Republican Gov. Greg Abbott on Wednesday signed a law that bans abortions in Texas before many women even know they are pregnant and differ singularly from similar efforts nationwide: leaving enforcement to private citizens, who can sue doctors or anyone who helps a woman get an abortion.
The law puts Texas in line with more than a dozen other states that ban abortions after a fetal heartbeat can be detected, possibly as early as six weeks. It would take effect in September, but federal courts have mostly blocked states from enforcing similar.
But with the Supreme Court this week agreeing to take up a Mississippi law that bans abortion after 15 weeks of pregnancy, abortion-rights activists worry that a ruling favourable to the state could lay the groundwork for allowing even more restrictions, including so-called heartbeat bills.
“The life of every unborn child with a heartbeat will be saved from the ravages of abortion,” Abbott said in a bill signing at his office.
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Texas’ version is unique in that it prohibits state officials from enforcing the ban. Instead, it allows anyone — even someone outside Texas — to sue an abortion provider or anyone else who may have helped someone get an abortion after the limit, and seek financial damages of up to $10,000 per defendant.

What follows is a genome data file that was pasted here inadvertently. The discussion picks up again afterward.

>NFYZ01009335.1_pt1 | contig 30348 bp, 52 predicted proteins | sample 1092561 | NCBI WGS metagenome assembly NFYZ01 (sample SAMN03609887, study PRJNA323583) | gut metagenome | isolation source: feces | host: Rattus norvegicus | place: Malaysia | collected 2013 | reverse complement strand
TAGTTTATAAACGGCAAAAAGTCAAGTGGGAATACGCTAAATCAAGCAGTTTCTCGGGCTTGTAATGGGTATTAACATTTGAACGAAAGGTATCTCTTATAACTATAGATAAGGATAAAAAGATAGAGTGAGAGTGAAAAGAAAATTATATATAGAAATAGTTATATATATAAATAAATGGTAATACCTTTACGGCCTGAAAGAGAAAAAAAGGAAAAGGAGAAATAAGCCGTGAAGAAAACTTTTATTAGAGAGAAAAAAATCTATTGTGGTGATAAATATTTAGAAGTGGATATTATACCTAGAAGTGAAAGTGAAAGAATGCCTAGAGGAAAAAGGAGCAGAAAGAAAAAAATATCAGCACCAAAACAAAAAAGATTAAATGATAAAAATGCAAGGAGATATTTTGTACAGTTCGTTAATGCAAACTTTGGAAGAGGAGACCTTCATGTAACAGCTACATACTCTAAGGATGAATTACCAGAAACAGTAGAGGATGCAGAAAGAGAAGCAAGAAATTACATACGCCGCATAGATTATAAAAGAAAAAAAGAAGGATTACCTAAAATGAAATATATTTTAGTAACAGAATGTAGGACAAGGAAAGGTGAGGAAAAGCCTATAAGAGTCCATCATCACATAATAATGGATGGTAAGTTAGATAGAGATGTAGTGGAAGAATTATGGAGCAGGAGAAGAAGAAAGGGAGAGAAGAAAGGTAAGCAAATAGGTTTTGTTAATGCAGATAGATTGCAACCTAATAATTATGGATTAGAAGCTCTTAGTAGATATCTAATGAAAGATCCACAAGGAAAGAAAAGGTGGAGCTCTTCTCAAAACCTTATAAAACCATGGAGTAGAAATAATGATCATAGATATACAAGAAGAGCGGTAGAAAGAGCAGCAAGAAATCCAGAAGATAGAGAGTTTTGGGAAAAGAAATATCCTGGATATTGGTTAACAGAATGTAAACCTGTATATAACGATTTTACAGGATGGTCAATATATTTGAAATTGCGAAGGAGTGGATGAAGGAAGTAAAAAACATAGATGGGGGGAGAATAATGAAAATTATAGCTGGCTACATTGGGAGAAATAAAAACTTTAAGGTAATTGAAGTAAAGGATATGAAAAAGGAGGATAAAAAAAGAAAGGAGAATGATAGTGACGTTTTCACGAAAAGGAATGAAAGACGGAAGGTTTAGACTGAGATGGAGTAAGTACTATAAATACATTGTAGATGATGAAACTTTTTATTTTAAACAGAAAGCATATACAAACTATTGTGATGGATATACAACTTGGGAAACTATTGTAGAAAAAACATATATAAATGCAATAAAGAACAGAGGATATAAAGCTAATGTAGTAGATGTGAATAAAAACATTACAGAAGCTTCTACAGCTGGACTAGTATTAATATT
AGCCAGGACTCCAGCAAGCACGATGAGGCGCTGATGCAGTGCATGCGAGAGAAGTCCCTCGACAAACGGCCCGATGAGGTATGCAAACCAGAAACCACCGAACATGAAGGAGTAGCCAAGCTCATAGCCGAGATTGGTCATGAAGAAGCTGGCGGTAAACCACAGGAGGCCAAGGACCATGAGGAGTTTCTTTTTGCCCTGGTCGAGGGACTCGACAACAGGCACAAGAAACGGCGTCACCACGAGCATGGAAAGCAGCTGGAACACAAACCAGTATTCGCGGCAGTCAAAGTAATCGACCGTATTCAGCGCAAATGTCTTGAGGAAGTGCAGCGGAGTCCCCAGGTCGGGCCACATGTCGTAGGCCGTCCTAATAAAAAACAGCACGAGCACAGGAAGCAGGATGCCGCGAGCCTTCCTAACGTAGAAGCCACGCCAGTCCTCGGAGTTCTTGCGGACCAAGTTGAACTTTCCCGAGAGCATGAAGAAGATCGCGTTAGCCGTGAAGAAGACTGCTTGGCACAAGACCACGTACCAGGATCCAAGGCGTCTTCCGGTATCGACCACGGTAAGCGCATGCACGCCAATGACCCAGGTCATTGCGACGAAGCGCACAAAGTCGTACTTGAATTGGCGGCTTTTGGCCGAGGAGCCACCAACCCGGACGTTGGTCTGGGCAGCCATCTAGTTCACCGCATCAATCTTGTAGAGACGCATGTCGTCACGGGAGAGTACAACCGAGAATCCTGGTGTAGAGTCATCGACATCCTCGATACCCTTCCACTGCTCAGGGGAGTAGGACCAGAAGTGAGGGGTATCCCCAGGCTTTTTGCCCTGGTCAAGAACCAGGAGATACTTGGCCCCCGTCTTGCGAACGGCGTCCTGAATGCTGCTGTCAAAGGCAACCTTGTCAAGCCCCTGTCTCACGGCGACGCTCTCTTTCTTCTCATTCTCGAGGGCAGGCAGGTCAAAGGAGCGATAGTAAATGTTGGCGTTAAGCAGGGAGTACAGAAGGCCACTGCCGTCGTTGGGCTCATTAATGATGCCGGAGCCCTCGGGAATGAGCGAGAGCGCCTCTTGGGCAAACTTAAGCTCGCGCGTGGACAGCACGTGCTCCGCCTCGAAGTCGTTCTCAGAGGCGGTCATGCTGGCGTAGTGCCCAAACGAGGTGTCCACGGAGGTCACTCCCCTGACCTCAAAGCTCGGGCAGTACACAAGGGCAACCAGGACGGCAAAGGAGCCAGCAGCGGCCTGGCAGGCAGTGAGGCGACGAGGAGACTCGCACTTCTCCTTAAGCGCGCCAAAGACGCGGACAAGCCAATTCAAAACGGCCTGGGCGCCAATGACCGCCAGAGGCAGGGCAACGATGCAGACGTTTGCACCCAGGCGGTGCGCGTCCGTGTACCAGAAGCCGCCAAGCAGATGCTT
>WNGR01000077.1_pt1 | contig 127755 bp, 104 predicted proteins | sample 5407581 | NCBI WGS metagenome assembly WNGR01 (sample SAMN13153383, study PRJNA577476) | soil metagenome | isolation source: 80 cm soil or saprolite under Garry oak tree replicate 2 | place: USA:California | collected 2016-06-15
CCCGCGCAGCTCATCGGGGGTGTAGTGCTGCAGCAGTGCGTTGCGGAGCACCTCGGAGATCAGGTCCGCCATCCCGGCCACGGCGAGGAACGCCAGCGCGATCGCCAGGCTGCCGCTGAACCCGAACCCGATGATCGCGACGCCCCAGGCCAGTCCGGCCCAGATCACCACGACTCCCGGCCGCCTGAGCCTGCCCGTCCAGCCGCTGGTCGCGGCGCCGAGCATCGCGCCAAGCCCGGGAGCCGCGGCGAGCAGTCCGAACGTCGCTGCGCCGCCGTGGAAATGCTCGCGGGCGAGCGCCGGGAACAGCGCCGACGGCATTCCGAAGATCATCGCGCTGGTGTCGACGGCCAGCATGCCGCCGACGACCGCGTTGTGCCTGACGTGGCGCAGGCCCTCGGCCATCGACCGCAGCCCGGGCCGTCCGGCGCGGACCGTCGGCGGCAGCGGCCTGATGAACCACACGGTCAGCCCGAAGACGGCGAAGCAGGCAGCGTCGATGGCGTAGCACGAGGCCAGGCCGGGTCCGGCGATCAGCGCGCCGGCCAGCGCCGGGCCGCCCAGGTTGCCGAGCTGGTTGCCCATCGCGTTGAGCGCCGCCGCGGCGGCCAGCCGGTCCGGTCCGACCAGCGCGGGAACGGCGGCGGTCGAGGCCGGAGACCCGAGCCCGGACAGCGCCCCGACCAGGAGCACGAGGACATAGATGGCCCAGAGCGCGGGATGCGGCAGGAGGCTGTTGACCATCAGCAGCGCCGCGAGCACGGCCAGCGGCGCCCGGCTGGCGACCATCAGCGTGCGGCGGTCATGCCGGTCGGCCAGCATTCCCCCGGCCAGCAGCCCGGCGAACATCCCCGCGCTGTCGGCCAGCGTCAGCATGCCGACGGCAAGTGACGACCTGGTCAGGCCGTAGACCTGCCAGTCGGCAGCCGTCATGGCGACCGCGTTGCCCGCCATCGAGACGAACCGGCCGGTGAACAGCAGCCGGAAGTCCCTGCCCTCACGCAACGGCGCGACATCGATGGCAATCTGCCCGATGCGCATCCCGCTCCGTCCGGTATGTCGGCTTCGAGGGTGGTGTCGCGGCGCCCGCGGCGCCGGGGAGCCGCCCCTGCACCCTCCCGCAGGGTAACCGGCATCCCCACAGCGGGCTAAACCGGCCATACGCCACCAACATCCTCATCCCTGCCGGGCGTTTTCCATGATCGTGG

Critics say that provision would allow abortion opponents to flood the courts with lawsuits to harass doctors, patients, nurses, domestic violence counselors, a friend who drove a woman to a clinic, or even a parent who paid for a procedure.
Before the bill reached Abbott’s desk, abortion rights groups signaled they would challenge the law.
“The goal is clear: to relentlessly attack our reproductive rights until abortion is a right in name only. Passing these bills is not leadership, it is cruelty and extremism,” said Alexis McGill Johnson, president of Planned Parenthood Action Fund.
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Advanced technology can detect an electric signal flutter as early as six weeks into a pregnancy, even though the embryo isn’t yet a fetus and doesn’t have a heart. An embryo is termed a fetus beginning in the 11th week of pregnancy, medical experts say.
Texas law currently bans abortion after 20 weeks, with exceptions for a woman with a life-threatening medical condition or if the fetus has a severe abnormality. More than 90% of abortions take place in the first 13 weeks of a woman’s pregnancy, according to the Centers for Disease Control and Prevention.
The Supreme Court will probably hear the Mississippi case in the fall, with a decision likely in spring 2022.
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